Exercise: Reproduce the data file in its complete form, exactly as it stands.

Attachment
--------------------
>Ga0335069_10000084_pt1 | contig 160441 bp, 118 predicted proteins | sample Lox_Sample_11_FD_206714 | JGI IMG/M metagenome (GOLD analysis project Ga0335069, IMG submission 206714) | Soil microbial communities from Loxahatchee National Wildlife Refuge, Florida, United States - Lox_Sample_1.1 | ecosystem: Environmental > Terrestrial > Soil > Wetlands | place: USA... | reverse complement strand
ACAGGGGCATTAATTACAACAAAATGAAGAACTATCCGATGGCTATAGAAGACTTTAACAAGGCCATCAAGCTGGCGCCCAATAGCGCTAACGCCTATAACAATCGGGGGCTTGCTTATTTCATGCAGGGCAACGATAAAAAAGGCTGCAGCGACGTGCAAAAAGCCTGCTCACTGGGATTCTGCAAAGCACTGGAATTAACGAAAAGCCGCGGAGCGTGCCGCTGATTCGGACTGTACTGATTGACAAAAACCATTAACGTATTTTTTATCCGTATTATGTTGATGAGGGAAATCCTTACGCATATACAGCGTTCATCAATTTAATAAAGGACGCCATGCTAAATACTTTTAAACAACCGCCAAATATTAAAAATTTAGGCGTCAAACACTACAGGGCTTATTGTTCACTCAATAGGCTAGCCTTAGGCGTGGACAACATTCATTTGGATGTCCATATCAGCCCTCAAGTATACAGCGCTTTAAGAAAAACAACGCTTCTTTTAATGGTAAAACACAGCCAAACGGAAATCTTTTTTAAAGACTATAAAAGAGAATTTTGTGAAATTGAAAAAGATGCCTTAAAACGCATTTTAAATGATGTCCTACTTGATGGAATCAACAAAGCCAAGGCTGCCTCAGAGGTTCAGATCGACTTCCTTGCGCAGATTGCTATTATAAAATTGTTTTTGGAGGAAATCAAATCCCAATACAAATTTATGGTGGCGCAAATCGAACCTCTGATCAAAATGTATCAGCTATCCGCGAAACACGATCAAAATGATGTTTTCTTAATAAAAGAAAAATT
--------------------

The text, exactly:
>Ga0335069_10000084_pt1 | contig 160441 bp, 118 predicted proteins | sample Lox_Sample_11_FD_206714 | JGI IMG/M metagenome (GOLD analysis project Ga0335069, IMG submission 206714) | Soil microbial communities from Loxahatchee National Wildlife Refuge, Florida, United States - Lox_Sample_1.1 | ecosystem: Environmental > Terrestrial > Soil > Wetlands | place: USA... | reverse complement strand
ACAGGGGCATTAATTACAACAAAATGAAGAACTATCCGATGGCTATAGAAGACTTTAACAAGGCCATCAAGCTGGCGCCCAATAGCGCTAACGCCTATAACAATCGGGGGCTTGCTTATTTCATGCAGGGCAACGATAAAAAAGGCTGCAGCGACGTGCAAAAAGCCTGCTCACTGGGATTCTGCAAAGCACTGGAATTAACGAAAAGCCGCGGAGCGTGCCGCTGATTCGGACTGTACTGATTGACAAAAACCATTAACGTATTTTTTATCCGTATTATGTTGATGAGGGAAATCCTTACGCATATACAGCGTTCATCAATTTAATAAAGGACGCCATGCTAAATACTTTTAAACAACCGCCAAATATTAAAAATTTAGGCGTCAAACACTACAGGGCTTATTGTTCACTCAATAGGCTAGCCTTAGGCGTGGACAACATTCATTTGGATGTCCATATCAGCCCTCAAGTATACAGCGCTTTAAGAAAAACAACGCTTCTTTTAATGGTAAAACACAGCCAAACGGAAATCTTTTTTAAAGACTATAAAAGAGAATTTTGTGAAATTGAAAAAGATGCCTTAAAACGCATTTTAAATGATGTCCTACTTGATGGAATCAACAAAGCCAAGGCTGCCTCAGAGGTTCAGATCGACTTCCTTGCGCAGATTGCTATTATAAAATTGTTTTTGGAGGAAATCAAATCCCAATACAAATTTATGGTGGCGCAAATCGAACCTCTGATCAAAATGTATCAGCTATCCGCGAAACACGATCAAAATGATGTTTTCTTAATAAAAGAAAAATT